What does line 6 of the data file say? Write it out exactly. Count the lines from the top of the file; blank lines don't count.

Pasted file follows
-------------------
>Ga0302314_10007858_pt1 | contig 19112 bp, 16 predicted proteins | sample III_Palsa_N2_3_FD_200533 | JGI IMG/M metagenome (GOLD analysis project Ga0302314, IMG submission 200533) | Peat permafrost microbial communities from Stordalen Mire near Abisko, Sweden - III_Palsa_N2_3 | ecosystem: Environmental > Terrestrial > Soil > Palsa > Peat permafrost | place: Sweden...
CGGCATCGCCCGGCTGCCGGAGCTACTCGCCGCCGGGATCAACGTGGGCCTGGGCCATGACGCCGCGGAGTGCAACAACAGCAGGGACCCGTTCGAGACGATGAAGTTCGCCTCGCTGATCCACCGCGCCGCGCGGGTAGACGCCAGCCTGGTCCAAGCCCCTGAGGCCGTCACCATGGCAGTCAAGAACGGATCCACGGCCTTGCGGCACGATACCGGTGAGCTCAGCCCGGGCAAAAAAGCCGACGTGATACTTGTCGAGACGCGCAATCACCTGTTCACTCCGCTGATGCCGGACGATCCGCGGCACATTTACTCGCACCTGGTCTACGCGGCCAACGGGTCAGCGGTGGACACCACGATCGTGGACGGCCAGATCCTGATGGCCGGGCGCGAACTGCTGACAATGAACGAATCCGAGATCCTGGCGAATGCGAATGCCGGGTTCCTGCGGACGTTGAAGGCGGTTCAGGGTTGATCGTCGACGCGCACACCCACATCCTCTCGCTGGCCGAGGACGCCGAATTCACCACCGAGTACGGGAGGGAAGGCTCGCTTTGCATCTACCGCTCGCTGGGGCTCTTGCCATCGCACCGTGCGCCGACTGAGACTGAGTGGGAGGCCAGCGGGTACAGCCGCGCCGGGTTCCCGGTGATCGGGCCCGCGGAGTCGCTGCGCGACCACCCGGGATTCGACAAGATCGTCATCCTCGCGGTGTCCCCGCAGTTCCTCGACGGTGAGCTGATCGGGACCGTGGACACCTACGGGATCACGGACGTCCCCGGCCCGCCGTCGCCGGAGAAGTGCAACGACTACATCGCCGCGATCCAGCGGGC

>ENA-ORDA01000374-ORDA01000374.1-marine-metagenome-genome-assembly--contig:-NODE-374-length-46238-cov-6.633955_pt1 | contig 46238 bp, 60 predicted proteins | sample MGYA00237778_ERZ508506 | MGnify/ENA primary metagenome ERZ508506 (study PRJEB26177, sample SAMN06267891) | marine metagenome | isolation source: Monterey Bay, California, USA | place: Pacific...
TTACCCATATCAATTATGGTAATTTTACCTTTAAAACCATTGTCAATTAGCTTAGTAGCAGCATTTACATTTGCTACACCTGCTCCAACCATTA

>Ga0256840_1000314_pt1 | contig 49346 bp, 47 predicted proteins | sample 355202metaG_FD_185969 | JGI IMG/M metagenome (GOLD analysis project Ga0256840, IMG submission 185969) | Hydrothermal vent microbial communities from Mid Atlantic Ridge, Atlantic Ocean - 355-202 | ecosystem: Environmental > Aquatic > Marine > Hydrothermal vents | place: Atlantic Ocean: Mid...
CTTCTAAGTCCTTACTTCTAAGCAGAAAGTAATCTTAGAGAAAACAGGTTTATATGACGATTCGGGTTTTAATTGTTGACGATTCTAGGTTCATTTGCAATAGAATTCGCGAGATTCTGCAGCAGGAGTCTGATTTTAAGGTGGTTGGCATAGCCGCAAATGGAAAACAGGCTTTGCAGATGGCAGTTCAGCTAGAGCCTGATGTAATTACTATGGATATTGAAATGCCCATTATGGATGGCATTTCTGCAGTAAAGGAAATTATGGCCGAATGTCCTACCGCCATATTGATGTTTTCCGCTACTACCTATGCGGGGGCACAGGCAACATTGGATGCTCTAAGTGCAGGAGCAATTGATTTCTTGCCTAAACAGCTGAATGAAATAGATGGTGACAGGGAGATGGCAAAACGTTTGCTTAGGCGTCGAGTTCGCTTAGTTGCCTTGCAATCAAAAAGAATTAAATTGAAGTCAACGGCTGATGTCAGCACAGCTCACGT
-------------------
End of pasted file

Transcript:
CTTCTAAGTCCTTACTTCTAAGCAGAAAGTAATCTTAGAGAAAACAGGTTTATATGACGATTCGGGTTTTAATTGTTGACGATTCTAGGTTCATTTGCAATAGAATTCGCGAGATTCTGCAGCAGGAGTCTGATTTTAAGGTGGTTGGCATAGCCGCAAATGGAAAACAGGCTTTGCAGATGGCAGTTCAGCTAGAGCCTGATGTAATTACTATGGATATTGAAATGCCCATTATGGATGGCATTTCTGCAGTAAAGGAAATTATGGCCGAATGTCCTACCGCCATATTGATGTTTTCCGCTACTACCTATGCGGGGGCACAGGCAACATTGGATGCTCTAAGTGCAGGAGCAATTGATTTCTTGCCTAAACAGCTGAATGAAATAGATGGTGACAGGGAGATGGCAAAACGTTTGCTTAGGCGTCGAGTTCGCTTAGTTGCCTTGCAATCAAAAAGAATTAAATTGAAGTCAACGGCTGATGTCAGCACAGCTCACGT